Now that I have two active research projects featuring a Thomas KINGHORN, I need to decide how I am going to identify which one I am talking about, especially in this blog. Actually there are three, the Thomas KINGHORN who lived in London, had a son called Thomas as well, but he is not the subject of my research, so I probably won’t be referring to him a lot!
So far there is no evidence to suggest that either of them had a middle name, which although sometimes a little clumsy could help distinguish the two. Likewise they don’t appear to have used the used the suffix “junior” or “senior” or “younger” or “elder”, so I am not going to start now, especially as they may mean I need a “middle” as well.
I could give them a number, but then what happens if I find another earlier Thomas, do I have to re-number? or do I end up with a zero Thomas KINGHORN as well as the first and second. No, that wouldn’t work either, so I need to find some other way of distinguishing them.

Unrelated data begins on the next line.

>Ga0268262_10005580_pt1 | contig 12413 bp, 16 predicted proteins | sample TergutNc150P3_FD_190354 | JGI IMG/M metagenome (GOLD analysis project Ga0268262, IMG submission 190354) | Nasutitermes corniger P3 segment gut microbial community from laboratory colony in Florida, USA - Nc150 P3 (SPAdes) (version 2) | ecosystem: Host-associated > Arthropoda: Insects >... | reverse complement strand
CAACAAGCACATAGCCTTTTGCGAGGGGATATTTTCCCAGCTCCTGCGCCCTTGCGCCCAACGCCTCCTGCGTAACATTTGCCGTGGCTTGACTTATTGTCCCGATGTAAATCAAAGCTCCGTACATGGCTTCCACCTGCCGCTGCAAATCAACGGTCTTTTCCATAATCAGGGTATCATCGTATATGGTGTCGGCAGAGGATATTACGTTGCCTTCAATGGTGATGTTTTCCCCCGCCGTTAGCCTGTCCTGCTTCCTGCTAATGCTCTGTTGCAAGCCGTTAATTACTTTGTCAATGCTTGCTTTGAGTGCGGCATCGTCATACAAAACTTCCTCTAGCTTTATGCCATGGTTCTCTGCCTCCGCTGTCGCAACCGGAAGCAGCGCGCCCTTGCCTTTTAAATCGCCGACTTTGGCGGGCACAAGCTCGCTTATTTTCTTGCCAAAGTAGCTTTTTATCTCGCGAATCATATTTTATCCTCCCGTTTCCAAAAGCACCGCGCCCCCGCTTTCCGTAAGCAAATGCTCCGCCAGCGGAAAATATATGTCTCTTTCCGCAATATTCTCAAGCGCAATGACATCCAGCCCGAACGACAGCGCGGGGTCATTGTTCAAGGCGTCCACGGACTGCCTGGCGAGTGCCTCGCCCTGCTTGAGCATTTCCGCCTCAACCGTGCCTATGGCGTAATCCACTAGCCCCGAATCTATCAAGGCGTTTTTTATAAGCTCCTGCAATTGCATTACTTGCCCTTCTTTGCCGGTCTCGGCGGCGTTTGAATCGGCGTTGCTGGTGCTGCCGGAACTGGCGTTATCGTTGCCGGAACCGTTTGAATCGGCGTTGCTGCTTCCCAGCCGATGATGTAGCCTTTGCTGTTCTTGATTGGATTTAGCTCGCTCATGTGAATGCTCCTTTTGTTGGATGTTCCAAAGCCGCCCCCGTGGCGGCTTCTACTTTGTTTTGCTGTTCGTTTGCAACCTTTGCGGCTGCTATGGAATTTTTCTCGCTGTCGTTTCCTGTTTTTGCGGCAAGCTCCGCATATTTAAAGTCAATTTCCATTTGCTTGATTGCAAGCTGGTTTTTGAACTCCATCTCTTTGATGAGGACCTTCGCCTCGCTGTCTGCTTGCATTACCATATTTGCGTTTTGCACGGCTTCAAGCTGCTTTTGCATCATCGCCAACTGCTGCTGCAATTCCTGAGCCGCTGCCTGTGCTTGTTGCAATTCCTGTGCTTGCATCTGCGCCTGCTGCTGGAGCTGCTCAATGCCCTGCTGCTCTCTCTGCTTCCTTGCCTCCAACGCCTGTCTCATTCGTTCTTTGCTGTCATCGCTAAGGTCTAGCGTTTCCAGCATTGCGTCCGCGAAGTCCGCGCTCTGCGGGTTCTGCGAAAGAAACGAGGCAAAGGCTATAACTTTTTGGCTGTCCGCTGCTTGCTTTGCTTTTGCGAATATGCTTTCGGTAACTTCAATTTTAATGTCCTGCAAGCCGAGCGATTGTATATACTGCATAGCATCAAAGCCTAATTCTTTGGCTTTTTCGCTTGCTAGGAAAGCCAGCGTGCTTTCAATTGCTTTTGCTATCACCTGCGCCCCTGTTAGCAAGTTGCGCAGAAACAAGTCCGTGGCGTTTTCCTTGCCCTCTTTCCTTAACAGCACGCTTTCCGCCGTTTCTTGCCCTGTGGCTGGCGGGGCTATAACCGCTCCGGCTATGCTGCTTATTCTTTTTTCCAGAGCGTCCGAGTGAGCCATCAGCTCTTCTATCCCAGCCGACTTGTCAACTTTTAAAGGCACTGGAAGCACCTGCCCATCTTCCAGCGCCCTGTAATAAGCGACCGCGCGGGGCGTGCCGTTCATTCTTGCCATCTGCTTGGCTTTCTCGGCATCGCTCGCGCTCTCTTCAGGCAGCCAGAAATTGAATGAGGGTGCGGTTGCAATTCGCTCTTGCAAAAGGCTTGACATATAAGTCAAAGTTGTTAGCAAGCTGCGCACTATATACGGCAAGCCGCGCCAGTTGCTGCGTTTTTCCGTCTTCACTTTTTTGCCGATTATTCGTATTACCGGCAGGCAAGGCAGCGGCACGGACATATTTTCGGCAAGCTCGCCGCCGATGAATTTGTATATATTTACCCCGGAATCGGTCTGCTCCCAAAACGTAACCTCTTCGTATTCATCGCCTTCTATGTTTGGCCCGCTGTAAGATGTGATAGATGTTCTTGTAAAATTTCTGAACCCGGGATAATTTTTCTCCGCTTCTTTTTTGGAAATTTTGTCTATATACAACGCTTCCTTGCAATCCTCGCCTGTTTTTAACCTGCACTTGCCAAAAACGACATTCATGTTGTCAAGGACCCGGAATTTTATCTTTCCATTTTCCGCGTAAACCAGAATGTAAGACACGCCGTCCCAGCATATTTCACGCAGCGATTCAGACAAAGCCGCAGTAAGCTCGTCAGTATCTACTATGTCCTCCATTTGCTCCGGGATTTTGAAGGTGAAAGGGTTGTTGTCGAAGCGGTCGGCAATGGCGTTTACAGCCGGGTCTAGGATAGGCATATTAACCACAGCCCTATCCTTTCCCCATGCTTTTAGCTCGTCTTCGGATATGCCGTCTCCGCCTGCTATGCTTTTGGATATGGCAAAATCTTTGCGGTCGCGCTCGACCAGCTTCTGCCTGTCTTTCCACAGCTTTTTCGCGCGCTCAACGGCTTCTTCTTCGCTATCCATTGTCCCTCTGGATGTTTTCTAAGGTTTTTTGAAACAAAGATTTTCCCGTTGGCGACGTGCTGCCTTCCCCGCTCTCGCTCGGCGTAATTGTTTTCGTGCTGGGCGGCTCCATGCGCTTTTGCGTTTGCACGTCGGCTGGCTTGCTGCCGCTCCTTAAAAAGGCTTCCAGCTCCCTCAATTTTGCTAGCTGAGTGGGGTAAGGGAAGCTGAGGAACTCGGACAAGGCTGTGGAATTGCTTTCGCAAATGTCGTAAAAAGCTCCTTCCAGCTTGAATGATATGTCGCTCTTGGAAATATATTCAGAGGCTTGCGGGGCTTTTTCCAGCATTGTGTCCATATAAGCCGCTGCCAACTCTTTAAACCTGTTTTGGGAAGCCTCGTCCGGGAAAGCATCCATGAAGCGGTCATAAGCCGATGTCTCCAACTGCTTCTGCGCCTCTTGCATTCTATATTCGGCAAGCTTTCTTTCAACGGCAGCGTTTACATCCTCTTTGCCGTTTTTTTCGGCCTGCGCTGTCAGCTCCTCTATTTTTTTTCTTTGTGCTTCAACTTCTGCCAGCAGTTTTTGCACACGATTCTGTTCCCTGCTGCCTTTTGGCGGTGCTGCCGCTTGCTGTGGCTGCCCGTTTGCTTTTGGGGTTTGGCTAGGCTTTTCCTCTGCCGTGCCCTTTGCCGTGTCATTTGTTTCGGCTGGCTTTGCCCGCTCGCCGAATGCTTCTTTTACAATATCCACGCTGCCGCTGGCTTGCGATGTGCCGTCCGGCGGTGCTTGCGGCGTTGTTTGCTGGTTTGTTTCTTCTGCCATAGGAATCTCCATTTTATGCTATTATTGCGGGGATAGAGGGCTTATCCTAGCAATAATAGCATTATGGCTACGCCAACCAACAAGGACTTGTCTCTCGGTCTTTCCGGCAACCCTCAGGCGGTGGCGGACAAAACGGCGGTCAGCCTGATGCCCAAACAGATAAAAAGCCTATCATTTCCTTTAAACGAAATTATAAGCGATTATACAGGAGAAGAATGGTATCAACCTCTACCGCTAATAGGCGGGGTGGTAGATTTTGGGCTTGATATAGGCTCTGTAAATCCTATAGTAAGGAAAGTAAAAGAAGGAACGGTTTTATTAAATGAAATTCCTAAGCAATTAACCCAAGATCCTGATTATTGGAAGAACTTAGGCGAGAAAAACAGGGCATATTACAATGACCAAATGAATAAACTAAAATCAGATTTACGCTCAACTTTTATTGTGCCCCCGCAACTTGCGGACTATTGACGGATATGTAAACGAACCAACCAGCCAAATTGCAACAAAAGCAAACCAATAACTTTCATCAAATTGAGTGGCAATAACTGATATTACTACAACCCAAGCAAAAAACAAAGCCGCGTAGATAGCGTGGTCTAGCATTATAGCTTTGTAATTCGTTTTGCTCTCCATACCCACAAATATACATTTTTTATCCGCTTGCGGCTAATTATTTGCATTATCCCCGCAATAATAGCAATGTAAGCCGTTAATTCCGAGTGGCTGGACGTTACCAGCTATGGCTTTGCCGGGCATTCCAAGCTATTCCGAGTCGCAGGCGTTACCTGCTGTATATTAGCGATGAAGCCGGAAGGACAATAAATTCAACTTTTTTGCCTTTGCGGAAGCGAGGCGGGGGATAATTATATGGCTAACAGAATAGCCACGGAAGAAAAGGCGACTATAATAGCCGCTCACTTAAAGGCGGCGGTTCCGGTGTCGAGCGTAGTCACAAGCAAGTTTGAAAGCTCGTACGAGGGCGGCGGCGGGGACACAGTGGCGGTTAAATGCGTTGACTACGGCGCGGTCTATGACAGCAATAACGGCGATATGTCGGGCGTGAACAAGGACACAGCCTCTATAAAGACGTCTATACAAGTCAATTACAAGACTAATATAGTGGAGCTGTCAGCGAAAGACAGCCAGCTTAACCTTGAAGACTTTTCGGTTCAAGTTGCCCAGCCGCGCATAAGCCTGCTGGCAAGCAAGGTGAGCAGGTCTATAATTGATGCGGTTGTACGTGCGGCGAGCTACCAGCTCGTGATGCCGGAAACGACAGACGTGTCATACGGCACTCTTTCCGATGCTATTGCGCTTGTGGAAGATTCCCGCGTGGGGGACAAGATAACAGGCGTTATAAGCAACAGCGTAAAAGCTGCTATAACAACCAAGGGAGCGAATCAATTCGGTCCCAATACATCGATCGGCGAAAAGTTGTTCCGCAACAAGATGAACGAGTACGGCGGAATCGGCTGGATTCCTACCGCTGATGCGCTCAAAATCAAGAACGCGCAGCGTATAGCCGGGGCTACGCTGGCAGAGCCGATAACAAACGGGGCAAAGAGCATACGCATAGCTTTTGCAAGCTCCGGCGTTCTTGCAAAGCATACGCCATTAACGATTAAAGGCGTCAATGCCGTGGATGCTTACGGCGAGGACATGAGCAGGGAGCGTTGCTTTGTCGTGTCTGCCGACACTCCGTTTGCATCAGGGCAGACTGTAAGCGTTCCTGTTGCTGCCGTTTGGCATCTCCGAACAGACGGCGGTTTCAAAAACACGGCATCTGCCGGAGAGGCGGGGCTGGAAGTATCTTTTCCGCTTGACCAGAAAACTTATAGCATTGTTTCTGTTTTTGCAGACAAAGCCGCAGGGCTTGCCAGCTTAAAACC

There are a few attributes that I could use, but none of them really ideal. I could use where or when they were born (or died), but I don’t know either of them for the first Thomas yet. I could use the name of their spouses, the second one had three, so which one should I choose?
I could use the name of the place where they lived, I am pretty certain one spent most of his life in London, but not so sure about the other. Likewise I could use occupations, but that assumes they kept the same job throughout their life, and doesn’t help when I get to the Thomas who was the grandson of the oldest one (see how complicated that was?) who appears to have been a tailor like his father.
Perhaps the most obvious choice would be to use their relationship to me, but 4x great grandfather and 3x great grandfather are a little cumbersome. I could reduce this to 3ggf, 3xggf, 3xgGf or gggGf but that looks just plain ugly. Using that system would make the Thomas I mentioned in the previous paragraph, my ½3xgu or ½gggu (my half-3x great uncle), and that just doesn’t bear thinking about!
My family history software gives them unique ID numbers (23 and 221), but they are not particularly helpful for telling the two apart or rather telling which one is which.
I think I will use the full relationship for the time being, so Thomas KINGHORN (4x great grandfather) and his son Thomas KINGHORN (3x great grandfather) and hope I don’t have to refer to the other one too often! Hopefully, I can find some other bit of unique information for both that will help or tie down a date of birth for the first one.
If anyone has any suggestions then leave me a comment, I would love to hear…